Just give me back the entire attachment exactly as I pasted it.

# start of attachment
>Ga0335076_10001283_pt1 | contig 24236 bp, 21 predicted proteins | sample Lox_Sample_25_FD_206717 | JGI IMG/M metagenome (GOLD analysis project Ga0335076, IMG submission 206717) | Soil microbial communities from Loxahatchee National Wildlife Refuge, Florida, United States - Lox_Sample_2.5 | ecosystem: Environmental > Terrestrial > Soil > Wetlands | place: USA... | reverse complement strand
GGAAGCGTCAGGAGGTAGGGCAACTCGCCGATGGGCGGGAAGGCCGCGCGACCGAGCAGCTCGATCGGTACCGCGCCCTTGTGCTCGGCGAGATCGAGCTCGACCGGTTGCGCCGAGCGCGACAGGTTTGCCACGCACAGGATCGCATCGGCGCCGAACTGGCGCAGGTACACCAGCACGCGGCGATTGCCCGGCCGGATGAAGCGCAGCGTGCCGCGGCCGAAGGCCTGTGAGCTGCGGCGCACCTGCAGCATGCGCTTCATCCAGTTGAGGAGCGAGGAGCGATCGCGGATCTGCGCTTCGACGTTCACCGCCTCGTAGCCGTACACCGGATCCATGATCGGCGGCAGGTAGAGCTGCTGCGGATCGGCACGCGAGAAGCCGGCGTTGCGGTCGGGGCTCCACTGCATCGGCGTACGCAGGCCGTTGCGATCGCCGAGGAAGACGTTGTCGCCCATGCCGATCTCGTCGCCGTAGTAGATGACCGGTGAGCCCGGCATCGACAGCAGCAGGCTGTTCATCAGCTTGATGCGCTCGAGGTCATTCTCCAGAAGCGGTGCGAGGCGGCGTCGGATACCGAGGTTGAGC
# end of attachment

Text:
>Ga0335076_10001283_pt1 | contig 24236 bp, 21 predicted proteins | sample Lox_Sample_25_FD_206717 | JGI IMG/M metagenome (GOLD analysis project Ga0335076, IMG submission 206717) | Soil microbial communities from Loxahatchee National Wildlife Refuge, Florida, United States - Lox_Sample_2.5 | ecosystem: Environmental > Terrestrial > Soil > Wetlands | place: USA... | reverse complement strand
GGAAGCGTCAGGAGGTAGGGCAACTCGCCGATGGGCGGGAAGGCCGCGCGACCGAGCAGCTCGATCGGTACCGCGCCCTTGTGCTCGGCGAGATCGAGCTCGACCGGTTGCGCCGAGCGCGACAGGTTTGCCACGCACAGGATCGCATCGGCGCCGAACTGGCGCAGGTACACCAGCACGCGGCGATTGCCCGGCCGGATGAAGCGCAGCGTGCCGCGGCCGAAGGCCTGTGAGCTGCGGCGCACCTGCAGCATGCGCTTCATCCAGTTGAGGAGCGAGGAGCGATCGCGGATCTGCGCTTCGACGTTCACCGCCTCGTAGCCGTACACCGGATCCATGATCGGCGGCAGGTAGAGCTGCTGCGGATCGGCACGCGAGAAGCCGGCGTTGCGGTCGGGGCTCCACTGCATCGGCGTACGCAGGCCGTTGCGATCGCCGAGGAAGACGTTGTCGCCCATGCCGATCTCGTCGCCGTAGTAGATGACCGGTGAGCCCGGCATCGACAGCAGCAGGCTGTTCATCAGCTTGATGCGCTCGAGGTCATTCTCCAGAAGCGGTGCGAGGCGGCGTCGGATACCGAGGTTGAGC